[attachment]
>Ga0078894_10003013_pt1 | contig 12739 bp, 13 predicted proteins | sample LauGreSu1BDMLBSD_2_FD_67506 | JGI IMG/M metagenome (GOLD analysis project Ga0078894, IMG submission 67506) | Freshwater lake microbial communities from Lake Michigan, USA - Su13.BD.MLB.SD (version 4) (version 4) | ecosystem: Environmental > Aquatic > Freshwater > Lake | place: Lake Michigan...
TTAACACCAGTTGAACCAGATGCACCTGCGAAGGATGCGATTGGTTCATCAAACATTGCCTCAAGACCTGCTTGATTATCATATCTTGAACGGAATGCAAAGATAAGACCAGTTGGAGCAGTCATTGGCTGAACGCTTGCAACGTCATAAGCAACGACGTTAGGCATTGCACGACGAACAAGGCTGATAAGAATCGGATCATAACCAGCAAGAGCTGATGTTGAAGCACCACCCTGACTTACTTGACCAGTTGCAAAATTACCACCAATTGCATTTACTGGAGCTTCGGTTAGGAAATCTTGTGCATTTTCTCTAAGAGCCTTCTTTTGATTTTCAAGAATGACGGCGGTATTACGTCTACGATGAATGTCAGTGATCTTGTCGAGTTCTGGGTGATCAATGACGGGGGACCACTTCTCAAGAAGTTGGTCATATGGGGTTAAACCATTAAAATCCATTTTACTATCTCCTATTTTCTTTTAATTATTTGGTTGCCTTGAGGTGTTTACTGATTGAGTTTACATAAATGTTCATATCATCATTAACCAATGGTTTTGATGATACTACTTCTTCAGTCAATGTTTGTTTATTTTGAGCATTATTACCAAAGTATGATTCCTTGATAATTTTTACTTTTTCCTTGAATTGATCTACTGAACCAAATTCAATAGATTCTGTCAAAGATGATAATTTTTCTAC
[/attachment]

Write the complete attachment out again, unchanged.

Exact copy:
>Ga0078894_10003013_pt1 | contig 12739 bp, 13 predicted proteins | sample LauGreSu1BDMLBSD_2_FD_67506 | JGI IMG/M metagenome (GOLD analysis project Ga0078894, IMG submission 67506) | Freshwater lake microbial communities from Lake Michigan, USA - Su13.BD.MLB.SD (version 4) (version 4) | ecosystem: Environmental > Aquatic > Freshwater > Lake | place: Lake Michigan...
TTAACACCAGTTGAACCAGATGCACCTGCGAAGGATGCGATTGGTTCATCAAACATTGCCTCAAGACCTGCTTGATTATCATATCTTGAACGGAATGCAAAGATAAGACCAGTTGGAGCAGTCATTGGCTGAACGCTTGCAACGTCATAAGCAACGACGTTAGGCATTGCACGACGAACAAGGCTGATAAGAATCGGATCATAACCAGCAAGAGCTGATGTTGAAGCACCACCCTGACTTACTTGACCAGTTGCAAAATTACCACCAATTGCATTTACTGGAGCTTCGGTTAGGAAATCTTGTGCATTTTCTCTAAGAGCCTTCTTTTGATTTTCAAGAATGACGGCGGTATTACGTCTACGATGAATGTCAGTGATCTTGTCGAGTTCTGGGTGATCAATGACGGGGGACCACTTCTCAAGAAGTTGGTCATATGGGGTTAAACCATTAAAATCCATTTTACTATCTCCTATTTTCTTTTAATTATTTGGTTGCCTTGAGGTGTTTACTGATTGAGTTTACATAAATGTTCATATCATCATTAACCAATGGTTTTGATGATACTACTTCTTCAGTCAATGTTTGTTTATTTTGAGCATTATTACCAAAGTATGATTCCTTGATAATTTTTACTTTTTCCTTGAATTGATCTACTGAACCAAATTCAATAGATTCTGTCAAAGATGATAATTTTTCTAC